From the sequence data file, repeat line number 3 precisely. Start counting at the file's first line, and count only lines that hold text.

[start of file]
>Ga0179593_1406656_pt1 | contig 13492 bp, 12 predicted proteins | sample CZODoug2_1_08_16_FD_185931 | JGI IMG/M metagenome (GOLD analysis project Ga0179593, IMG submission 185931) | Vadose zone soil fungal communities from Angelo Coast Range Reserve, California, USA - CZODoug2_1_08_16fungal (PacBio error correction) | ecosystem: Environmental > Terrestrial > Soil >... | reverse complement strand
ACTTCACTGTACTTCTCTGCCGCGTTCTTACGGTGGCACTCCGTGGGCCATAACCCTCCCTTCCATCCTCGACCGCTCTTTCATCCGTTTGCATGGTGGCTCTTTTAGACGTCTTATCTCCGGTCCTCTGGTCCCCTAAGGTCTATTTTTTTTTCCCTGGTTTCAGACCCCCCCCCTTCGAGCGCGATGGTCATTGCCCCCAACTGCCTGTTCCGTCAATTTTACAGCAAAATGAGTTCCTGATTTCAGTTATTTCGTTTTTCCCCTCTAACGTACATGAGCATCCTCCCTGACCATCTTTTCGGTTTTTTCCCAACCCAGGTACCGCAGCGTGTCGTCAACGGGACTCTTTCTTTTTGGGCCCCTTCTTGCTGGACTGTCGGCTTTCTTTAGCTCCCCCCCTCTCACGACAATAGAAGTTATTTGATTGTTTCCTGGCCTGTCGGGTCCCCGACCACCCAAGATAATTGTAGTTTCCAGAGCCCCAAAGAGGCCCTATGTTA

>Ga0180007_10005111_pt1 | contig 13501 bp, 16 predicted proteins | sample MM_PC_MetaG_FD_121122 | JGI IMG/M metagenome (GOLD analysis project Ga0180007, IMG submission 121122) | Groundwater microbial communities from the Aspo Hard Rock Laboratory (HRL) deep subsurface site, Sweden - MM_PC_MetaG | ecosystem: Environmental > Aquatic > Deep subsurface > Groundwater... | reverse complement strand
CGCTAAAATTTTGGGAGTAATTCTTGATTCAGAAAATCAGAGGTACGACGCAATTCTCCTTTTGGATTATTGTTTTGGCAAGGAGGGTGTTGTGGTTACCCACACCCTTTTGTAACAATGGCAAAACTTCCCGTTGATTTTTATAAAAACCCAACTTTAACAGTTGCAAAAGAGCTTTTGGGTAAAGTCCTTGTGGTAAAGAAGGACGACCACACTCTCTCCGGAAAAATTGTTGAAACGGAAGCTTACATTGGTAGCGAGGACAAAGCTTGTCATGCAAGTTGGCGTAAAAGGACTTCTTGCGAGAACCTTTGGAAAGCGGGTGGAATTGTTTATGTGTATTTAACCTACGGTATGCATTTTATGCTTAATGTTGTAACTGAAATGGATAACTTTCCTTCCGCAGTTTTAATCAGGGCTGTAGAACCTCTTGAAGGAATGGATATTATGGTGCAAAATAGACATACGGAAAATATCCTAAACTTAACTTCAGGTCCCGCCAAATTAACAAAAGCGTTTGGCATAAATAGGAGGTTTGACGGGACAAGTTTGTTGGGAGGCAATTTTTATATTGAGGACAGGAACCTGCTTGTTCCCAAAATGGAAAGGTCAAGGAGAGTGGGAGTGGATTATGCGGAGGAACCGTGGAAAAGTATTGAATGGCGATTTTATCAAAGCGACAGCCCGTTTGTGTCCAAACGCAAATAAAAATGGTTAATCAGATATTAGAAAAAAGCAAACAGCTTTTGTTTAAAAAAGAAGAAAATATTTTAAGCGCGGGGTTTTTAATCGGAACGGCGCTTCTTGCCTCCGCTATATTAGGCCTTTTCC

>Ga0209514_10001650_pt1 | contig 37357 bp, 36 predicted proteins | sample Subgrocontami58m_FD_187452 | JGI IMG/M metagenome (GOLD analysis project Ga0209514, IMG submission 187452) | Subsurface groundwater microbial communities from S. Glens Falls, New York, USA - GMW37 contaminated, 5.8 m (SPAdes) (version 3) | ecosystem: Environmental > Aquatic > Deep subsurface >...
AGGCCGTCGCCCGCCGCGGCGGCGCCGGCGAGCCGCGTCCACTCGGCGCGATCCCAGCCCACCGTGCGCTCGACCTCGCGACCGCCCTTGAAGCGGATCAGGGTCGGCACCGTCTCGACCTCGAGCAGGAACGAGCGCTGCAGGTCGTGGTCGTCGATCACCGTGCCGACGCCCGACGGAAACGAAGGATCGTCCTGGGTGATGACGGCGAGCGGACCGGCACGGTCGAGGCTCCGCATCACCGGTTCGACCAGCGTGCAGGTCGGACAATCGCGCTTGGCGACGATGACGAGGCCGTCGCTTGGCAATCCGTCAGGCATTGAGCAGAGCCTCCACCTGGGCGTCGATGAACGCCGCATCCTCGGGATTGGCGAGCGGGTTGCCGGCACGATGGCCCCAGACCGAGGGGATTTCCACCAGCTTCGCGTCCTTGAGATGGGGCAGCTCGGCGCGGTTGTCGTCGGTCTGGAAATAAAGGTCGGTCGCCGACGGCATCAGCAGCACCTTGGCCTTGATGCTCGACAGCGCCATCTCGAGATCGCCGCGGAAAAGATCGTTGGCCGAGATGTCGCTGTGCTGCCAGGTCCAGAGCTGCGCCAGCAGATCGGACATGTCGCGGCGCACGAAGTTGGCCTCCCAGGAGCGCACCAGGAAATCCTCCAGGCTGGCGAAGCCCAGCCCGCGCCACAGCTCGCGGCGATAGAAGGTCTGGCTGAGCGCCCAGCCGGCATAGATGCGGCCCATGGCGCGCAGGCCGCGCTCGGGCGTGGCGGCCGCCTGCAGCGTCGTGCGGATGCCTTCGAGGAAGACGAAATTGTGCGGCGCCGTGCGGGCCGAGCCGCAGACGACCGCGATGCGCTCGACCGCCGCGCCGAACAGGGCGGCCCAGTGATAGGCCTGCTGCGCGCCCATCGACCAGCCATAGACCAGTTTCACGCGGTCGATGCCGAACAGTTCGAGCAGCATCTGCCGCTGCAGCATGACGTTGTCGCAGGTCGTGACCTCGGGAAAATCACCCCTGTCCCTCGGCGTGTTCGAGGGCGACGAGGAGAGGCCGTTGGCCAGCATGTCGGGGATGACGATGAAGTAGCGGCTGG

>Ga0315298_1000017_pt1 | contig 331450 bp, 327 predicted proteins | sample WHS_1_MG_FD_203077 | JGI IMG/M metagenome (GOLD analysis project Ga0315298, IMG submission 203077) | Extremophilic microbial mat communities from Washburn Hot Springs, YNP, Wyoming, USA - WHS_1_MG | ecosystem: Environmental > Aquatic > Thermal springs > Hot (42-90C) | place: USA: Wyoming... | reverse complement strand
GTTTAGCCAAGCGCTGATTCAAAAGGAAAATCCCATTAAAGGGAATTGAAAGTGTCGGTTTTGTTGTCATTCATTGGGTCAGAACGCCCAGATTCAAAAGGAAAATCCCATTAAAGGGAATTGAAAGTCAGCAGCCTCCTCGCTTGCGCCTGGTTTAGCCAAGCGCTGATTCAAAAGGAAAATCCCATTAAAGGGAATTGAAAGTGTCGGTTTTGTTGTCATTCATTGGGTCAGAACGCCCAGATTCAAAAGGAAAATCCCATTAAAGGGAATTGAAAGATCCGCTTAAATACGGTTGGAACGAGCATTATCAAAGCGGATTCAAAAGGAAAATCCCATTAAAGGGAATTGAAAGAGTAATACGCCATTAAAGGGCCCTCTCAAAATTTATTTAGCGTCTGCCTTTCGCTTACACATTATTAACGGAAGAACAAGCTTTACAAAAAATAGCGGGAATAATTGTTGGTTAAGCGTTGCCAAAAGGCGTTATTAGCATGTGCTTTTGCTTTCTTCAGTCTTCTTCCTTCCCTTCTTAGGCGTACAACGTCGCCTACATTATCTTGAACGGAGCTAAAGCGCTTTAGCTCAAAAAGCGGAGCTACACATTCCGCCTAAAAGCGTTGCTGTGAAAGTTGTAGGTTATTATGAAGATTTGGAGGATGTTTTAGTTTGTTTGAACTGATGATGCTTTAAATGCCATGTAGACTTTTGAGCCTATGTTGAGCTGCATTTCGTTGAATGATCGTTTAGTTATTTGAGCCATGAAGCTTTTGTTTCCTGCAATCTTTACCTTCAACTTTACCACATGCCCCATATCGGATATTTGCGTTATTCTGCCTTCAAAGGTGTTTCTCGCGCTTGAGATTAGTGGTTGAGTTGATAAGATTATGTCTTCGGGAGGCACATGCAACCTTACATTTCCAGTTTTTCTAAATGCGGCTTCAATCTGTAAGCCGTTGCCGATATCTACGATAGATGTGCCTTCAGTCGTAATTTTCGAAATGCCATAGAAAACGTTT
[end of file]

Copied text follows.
>Ga0180007_10005111_pt1 | contig 13501 bp, 16 predicted proteins | sample MM_PC_MetaG_FD_121122 | JGI IMG/M metagenome (GOLD analysis project Ga0180007, IMG submission 121122) | Groundwater microbial communities from the Aspo Hard Rock Laboratory (HRL) deep subsurface site, Sweden - MM_PC_MetaG | ecosystem: Environmental > Aquatic > Deep subsurface > Groundwater... | reverse complement strand